The overturning of Roe v. Wade: A matter of health

Ela Jain      and Claire Ireland

People protest for the right to choose in downtown Chicago. (Photo by Beverly Fishman )

   The overturning of Roe v. Wade has brought conversations to the surface, many of which are deeply rooted in personal beliefs. These discussions, riddled with ties to morals and religion, tend to bring intense debates, with sides being hastily drawn out in the sand. 

    With such a deeply intimate issue, it’s no surprise how emotional interactions can get. But is this the correct approach to confronting the issue of the overturning of Roe v. Wade? Viewing the lack of access to abortion that this repealing brings from a healthcare perspective would make it possible to circumvent these ineffective conversations, prompting logical and intelligent discussions. 

     Abortions in some cases are necessary to maintain the health of a pregnant individual. The American College of Obstetricians and Gynecologists (ACOG) states that “Pregnancy complications…may be so severe that abortion is the only measure to preserve a woman’s health or save her life.” By repealing Roe v. Wade, women’s healthcare is given a way to be limited. Access to medical care is a human right per the UN’s declaration of human rights. Acknowledging the fact that the Supreme Court is actively denying many U.S citizens access to a human right is important to recognize.

    Limited access to abortions also increases the number of unsafe abortions. According to Amnesty International, “Unsafe abortions are the third leading cause of maternal deaths worldwide.” Women that reside in states where abortions are not accessible can be forced to turn to dangerous abortions that put them at risk of injury or death.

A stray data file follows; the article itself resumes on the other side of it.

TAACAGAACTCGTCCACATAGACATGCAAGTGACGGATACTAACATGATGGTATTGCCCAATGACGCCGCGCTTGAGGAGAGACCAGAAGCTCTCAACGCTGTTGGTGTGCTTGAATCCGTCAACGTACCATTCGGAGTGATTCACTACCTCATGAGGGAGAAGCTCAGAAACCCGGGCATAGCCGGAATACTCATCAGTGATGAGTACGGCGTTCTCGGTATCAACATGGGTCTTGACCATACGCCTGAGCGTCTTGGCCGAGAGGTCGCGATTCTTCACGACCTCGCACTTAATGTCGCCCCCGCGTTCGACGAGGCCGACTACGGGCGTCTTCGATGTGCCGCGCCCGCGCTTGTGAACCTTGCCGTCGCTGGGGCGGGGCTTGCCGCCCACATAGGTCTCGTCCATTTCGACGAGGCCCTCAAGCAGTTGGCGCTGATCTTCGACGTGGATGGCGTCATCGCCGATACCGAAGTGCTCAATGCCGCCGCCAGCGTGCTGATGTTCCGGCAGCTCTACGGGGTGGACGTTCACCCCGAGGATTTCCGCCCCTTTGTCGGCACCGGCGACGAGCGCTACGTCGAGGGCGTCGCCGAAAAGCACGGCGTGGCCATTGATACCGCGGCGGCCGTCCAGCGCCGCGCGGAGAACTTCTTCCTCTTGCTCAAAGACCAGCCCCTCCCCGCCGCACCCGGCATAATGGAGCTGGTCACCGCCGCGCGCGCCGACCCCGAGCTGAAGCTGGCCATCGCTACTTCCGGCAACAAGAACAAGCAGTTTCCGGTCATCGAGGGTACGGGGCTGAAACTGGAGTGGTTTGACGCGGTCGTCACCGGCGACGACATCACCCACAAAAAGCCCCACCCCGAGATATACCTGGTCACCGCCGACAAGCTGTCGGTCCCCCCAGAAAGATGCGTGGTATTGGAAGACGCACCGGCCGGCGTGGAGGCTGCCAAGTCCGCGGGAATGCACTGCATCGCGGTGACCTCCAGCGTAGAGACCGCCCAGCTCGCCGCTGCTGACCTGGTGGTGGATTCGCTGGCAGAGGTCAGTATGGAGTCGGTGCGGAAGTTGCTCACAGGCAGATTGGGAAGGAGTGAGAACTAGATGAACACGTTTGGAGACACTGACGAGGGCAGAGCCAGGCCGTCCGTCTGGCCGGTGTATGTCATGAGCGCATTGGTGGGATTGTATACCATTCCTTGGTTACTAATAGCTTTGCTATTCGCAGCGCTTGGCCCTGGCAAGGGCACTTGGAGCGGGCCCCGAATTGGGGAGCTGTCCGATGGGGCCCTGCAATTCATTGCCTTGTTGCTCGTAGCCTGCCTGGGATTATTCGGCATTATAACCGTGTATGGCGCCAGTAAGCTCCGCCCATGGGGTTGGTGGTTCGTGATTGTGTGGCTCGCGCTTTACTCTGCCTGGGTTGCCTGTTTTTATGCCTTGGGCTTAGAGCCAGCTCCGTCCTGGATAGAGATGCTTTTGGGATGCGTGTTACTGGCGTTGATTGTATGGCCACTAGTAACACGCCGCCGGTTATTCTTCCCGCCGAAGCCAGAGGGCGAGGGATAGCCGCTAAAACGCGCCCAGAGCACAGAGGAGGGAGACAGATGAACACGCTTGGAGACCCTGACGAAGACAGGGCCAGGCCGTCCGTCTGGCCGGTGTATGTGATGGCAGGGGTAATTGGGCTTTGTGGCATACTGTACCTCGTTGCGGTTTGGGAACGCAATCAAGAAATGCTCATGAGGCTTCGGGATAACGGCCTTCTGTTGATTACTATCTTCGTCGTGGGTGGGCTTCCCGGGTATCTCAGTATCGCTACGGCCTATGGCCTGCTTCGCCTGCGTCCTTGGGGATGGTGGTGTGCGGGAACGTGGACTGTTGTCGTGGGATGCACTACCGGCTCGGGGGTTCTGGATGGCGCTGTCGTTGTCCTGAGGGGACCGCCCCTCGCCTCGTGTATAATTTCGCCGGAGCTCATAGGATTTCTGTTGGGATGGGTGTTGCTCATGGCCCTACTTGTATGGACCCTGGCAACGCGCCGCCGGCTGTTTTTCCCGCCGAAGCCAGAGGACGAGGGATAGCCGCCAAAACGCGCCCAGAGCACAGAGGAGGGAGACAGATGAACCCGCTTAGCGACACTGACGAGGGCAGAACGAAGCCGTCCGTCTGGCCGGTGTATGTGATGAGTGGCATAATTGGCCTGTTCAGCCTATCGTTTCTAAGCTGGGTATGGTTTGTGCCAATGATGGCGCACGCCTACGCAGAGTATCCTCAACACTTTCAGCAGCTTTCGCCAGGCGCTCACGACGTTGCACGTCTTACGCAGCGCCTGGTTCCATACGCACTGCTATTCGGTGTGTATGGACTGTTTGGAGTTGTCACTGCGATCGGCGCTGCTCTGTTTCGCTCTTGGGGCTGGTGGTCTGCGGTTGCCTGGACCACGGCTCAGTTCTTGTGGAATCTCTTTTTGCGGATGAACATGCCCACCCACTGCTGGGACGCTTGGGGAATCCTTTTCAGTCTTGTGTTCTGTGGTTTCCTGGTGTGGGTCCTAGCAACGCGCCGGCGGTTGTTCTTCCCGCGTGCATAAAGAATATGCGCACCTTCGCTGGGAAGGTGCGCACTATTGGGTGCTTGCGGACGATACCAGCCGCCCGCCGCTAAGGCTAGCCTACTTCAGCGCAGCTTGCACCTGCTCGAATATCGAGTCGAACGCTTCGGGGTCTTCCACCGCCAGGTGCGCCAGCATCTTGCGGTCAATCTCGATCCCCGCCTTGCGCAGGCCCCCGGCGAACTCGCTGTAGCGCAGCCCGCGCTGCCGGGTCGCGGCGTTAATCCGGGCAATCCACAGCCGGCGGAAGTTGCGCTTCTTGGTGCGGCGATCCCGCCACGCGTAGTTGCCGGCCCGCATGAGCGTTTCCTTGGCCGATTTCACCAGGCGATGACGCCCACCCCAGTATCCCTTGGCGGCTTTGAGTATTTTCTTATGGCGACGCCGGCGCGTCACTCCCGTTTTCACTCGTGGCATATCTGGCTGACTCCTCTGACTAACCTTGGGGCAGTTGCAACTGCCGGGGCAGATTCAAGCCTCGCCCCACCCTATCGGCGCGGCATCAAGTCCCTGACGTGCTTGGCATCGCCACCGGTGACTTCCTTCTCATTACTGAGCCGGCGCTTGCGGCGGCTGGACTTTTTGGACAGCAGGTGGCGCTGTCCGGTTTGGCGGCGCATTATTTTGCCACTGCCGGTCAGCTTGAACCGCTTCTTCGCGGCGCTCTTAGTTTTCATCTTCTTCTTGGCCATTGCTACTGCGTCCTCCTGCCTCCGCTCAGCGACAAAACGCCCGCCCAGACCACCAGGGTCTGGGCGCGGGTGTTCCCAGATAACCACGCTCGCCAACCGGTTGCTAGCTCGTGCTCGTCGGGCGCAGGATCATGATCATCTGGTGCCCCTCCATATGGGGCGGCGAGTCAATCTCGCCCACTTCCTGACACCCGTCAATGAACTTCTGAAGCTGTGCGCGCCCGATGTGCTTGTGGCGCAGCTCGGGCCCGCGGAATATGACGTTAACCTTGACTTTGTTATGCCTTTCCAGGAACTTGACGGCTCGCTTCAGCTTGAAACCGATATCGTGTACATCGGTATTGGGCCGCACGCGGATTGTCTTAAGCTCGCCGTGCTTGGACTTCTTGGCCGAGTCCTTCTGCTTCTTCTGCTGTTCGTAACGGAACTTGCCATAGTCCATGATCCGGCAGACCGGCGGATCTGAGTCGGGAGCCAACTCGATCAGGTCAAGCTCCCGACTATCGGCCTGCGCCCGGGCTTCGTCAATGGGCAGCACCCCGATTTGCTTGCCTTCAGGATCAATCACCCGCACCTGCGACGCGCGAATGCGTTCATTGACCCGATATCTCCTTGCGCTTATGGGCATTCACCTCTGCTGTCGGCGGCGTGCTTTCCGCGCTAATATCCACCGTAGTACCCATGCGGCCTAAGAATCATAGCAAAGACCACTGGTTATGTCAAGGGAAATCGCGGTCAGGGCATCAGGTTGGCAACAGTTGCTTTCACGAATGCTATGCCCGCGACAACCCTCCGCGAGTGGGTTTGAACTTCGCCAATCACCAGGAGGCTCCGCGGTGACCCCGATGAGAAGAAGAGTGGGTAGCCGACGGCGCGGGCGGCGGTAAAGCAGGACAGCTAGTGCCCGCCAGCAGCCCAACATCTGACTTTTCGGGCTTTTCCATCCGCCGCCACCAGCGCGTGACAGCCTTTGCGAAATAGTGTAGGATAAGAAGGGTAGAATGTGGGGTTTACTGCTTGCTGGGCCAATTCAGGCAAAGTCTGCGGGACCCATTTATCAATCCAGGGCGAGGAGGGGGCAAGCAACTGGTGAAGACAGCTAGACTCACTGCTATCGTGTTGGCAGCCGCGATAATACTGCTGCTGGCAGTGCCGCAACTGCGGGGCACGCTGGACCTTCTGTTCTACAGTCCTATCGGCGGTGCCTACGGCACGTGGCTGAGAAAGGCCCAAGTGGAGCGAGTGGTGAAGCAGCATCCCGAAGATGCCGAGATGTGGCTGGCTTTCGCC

The overturning of Roe v. Wade and its ensuing repercussions of limiting the accessibility of abortion impacts women’s physical health and also poses risks to their mental health. Per the American Psychological Association President Frank C. Worrell, “…long-term psychological research demonstrates clearly that people who are denied abortions are more likely to experience higher levels of anxiety, lower life satisfaction and lower self-esteem.” Mental health is a legitimate concern when evaluating the impacts of this dearth in accessibility to abortions in parts of the United States. For a country already dealing with a mental health crisis, putting people in positions where their mental health is jeopardized due to decisions made by outside parties is a major concern.

    One could say that the overturning of Roe v. Wade is inherently political as the document itself and the overturning of it represent a legal decision carried out by the Supreme Court. However, the implications of this repeal (i.e lack of access to abortion in certain states) extend far more than just the legal semantics of the situation. If American society fails to look past the political aspects of this overturning, we will fail to comprehend its severity. If the issue of abortion continues to become a matter of taking sides and doing whatever it takes to make the other side feel as if they lost something, where will it end? Having access to a medical treatment is not something that should be so easily used as a political ploy, in order to gain more control. 

    From physical to mental health, the overturning of Roe v. Wade and the inaccessibility to abortion it brings is an issue of health care. The discussion around abortion should not be political. We need to reframe conversations to see that abortion is a matter of safety for women, and frame the conversation objectively. Doing so is necessary to move forward in the conversation around this national debate.